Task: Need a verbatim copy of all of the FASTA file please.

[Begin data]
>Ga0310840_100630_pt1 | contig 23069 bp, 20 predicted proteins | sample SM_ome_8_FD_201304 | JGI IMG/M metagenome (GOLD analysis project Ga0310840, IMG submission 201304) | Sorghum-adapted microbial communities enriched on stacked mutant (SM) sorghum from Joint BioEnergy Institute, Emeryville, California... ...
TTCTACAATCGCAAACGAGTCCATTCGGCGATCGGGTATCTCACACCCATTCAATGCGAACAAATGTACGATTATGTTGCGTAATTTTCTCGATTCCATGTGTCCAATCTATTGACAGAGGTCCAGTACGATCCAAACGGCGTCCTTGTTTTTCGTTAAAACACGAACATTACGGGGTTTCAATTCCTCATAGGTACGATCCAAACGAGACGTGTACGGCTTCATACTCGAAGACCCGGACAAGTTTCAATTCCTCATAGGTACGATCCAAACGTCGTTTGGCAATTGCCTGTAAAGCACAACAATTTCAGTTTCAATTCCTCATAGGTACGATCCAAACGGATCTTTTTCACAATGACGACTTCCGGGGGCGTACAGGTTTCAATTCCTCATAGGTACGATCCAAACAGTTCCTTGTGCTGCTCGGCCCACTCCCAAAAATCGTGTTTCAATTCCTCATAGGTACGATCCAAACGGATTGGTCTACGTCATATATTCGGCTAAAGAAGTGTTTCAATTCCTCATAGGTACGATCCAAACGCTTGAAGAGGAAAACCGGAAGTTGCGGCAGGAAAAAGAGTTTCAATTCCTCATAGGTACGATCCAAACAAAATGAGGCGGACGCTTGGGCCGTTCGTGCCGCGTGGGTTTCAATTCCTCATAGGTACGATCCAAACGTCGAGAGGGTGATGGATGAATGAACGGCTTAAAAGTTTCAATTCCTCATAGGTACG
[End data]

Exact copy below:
>Ga0310840_100630_pt1 | contig 23069 bp, 20 predicted proteins | sample SM_ome_8_FD_201304 | JGI IMG/M metagenome (GOLD analysis project Ga0310840, IMG submission 201304) | Sorghum-adapted microbial communities enriched on stacked mutant (SM) sorghum from Joint BioEnergy Institute, Emeryville, California... ...
TTCTACAATCGCAAACGAGTCCATTCGGCGATCGGGTATCTCACACCCATTCAATGCGAACAAATGTACGATTATGTTGCGTAATTTTCTCGATTCCATGTGTCCAATCTATTGACAGAGGTCCAGTACGATCCAAACGGCGTCCTTGTTTTTCGTTAAAACACGAACATTACGGGGTTTCAATTCCTCATAGGTACGATCCAAACGAGACGTGTACGGCTTCATACTCGAAGACCCGGACAAGTTTCAATTCCTCATAGGTACGATCCAAACGTCGTTTGGCAATTGCCTGTAAAGCACAACAATTTCAGTTTCAATTCCTCATAGGTACGATCCAAACGGATCTTTTTCACAATGACGACTTCCGGGGGCGTACAGGTTTCAATTCCTCATAGGTACGATCCAAACAGTTCCTTGTGCTGCTCGGCCCACTCCCAAAAATCGTGTTTCAATTCCTCATAGGTACGATCCAAACGGATTGGTCTACGTCATATATTCGGCTAAAGAAGTGTTTCAATTCCTCATAGGTACGATCCAAACGCTTGAAGAGGAAAACCGGAAGTTGCGGCAGGAAAAAGAGTTTCAATTCCTCATAGGTACGATCCAAACAAAATGAGGCGGACGCTTGGGCCGTTCGTGCCGCGTGGGTTTCAATTCCTCATAGGTACGATCCAAACGTCGAGAGGGTGATGGATGAATGAACGGCTTAAAAGTTTCAATTCCTCATAGGTACG